One has to wonder if Mr Potato Head ever made an appearance at this early school with a field named after him in ever so close proximity.
A hundred years ago, writing paper was scarce and much class work was written on slates with slate pencils. These slates, and especially the slate pencils, were very fragile. Michael Landon’s “Little House” also showcased those slates in its early years.
There was no janitor for schools in those days. Teachers and pupils did all clean up work required to leave the building and grounds in perfect condition for the next day’s class. Boarding around, or living for a few weeks in the homes of each of the students, was a common practice for teachers at the one room schoolhouse. While boarding, the teacher not only did her share of the chores, but was also expected to tutor the children. An alternative to boarding around was for teachers to live with relatives.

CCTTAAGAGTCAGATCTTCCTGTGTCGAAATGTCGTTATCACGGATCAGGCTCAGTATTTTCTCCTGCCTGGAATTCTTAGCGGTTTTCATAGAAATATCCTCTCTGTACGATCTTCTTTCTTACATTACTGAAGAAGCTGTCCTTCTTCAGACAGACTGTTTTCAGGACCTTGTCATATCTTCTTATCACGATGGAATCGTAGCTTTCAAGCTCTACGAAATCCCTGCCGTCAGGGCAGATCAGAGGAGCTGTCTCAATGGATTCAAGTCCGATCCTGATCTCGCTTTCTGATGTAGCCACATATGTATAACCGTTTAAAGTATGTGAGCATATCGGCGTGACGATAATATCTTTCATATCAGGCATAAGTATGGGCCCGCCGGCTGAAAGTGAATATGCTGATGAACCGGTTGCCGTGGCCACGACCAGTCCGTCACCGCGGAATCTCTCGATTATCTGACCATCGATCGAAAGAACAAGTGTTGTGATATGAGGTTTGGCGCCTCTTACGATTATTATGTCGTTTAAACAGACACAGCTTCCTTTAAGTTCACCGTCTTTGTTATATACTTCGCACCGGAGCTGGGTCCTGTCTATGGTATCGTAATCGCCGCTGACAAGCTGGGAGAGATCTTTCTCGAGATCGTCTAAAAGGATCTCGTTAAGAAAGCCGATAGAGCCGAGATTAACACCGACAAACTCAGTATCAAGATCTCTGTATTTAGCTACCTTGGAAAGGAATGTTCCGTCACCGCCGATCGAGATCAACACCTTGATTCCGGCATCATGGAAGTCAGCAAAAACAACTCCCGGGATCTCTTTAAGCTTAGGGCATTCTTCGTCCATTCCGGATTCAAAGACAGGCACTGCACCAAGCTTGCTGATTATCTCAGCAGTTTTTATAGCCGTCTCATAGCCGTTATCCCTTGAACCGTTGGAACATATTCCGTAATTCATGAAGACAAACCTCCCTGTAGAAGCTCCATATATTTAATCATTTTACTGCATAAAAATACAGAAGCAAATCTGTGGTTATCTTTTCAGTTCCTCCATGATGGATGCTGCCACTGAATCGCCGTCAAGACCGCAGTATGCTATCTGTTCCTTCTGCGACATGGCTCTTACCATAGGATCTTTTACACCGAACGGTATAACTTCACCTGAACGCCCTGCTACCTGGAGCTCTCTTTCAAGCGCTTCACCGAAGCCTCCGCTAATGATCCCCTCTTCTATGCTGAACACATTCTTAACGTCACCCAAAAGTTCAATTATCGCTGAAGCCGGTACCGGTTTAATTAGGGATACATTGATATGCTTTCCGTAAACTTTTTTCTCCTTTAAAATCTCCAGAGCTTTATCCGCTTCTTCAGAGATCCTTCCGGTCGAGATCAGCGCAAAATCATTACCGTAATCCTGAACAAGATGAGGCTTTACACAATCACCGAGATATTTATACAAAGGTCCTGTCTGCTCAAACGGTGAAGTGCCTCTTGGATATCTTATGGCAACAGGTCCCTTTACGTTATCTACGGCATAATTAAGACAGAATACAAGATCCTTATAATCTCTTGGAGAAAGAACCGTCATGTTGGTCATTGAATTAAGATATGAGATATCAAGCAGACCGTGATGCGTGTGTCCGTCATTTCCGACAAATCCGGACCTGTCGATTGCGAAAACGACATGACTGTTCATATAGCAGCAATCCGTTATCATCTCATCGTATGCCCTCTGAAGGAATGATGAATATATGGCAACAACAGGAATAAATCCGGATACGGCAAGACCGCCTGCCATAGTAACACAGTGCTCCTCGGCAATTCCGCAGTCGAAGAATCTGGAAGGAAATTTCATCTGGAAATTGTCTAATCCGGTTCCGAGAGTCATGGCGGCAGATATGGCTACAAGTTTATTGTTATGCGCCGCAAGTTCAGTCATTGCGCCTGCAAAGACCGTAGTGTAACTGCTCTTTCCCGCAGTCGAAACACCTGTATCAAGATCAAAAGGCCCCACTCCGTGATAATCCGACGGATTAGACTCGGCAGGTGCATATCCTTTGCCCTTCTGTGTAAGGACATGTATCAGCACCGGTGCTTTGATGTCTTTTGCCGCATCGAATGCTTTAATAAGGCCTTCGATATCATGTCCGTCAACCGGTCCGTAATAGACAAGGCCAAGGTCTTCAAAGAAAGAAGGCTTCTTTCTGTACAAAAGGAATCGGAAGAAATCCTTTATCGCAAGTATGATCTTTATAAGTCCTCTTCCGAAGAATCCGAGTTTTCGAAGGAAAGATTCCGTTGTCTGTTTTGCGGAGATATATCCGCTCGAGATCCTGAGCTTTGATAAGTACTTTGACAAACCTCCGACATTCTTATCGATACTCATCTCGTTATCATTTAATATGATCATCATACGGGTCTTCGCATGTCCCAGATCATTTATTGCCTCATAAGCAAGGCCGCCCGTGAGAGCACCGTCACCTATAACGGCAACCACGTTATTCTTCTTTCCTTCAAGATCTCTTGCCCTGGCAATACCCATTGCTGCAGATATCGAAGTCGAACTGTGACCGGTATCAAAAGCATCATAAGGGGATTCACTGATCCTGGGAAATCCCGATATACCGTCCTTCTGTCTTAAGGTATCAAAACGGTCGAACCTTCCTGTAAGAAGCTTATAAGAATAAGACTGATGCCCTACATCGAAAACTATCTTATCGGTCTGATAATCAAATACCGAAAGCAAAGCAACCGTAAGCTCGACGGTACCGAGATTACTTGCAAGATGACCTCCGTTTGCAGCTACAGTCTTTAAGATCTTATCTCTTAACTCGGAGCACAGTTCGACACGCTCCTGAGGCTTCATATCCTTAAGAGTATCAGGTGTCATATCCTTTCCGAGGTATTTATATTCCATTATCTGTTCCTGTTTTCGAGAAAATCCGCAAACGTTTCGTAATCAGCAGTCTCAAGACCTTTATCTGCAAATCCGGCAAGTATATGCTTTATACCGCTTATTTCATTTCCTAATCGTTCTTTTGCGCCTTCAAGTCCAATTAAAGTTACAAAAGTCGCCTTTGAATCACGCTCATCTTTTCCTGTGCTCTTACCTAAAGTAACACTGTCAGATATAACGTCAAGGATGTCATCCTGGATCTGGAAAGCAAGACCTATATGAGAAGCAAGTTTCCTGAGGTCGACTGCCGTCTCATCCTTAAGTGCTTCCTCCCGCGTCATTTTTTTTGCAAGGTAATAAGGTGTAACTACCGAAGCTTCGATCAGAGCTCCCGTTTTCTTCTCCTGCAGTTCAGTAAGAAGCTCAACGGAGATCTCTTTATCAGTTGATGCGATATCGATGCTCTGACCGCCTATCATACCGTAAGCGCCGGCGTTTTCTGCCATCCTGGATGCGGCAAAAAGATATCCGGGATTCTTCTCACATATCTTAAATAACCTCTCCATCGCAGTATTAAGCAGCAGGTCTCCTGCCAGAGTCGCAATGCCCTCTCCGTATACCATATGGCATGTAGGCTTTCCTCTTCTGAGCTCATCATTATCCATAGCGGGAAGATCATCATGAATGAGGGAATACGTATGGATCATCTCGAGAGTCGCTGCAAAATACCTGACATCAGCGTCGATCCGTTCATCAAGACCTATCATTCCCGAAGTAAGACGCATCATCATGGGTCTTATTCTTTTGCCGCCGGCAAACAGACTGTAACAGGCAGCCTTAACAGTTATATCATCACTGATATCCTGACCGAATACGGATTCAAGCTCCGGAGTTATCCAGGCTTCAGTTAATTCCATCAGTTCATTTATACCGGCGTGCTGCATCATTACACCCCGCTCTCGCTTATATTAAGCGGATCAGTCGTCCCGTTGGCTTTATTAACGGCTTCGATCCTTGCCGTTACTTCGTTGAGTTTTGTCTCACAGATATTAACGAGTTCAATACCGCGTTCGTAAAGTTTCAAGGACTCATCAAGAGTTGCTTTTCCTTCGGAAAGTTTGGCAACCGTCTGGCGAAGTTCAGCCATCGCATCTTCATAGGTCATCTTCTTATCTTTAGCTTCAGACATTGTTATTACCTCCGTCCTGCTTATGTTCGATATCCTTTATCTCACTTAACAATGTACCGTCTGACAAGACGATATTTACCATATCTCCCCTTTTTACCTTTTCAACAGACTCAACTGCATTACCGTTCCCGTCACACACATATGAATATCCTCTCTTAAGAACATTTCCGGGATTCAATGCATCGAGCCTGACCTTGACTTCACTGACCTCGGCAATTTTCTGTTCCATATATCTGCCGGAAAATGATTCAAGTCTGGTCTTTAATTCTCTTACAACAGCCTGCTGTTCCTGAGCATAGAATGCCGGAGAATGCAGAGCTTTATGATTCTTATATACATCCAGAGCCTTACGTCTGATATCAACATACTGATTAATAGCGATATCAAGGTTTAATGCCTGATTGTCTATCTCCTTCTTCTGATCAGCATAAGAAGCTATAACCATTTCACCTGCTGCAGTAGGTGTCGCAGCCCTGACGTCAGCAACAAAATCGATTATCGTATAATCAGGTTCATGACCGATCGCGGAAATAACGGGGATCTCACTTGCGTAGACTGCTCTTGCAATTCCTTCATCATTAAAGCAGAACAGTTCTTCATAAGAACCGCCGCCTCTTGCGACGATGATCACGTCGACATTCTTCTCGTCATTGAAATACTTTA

Pupils enrolled in a one-room country school attended all grade levels, from first through eighth. In some semesters, however, there might be no students in one or more of the grades. In its day, the on-room school as a neighborhood center, as well as a place to introduce youngsters to classroom education and discipline.
Today this school still stands and is used as the Sauble Township Hall.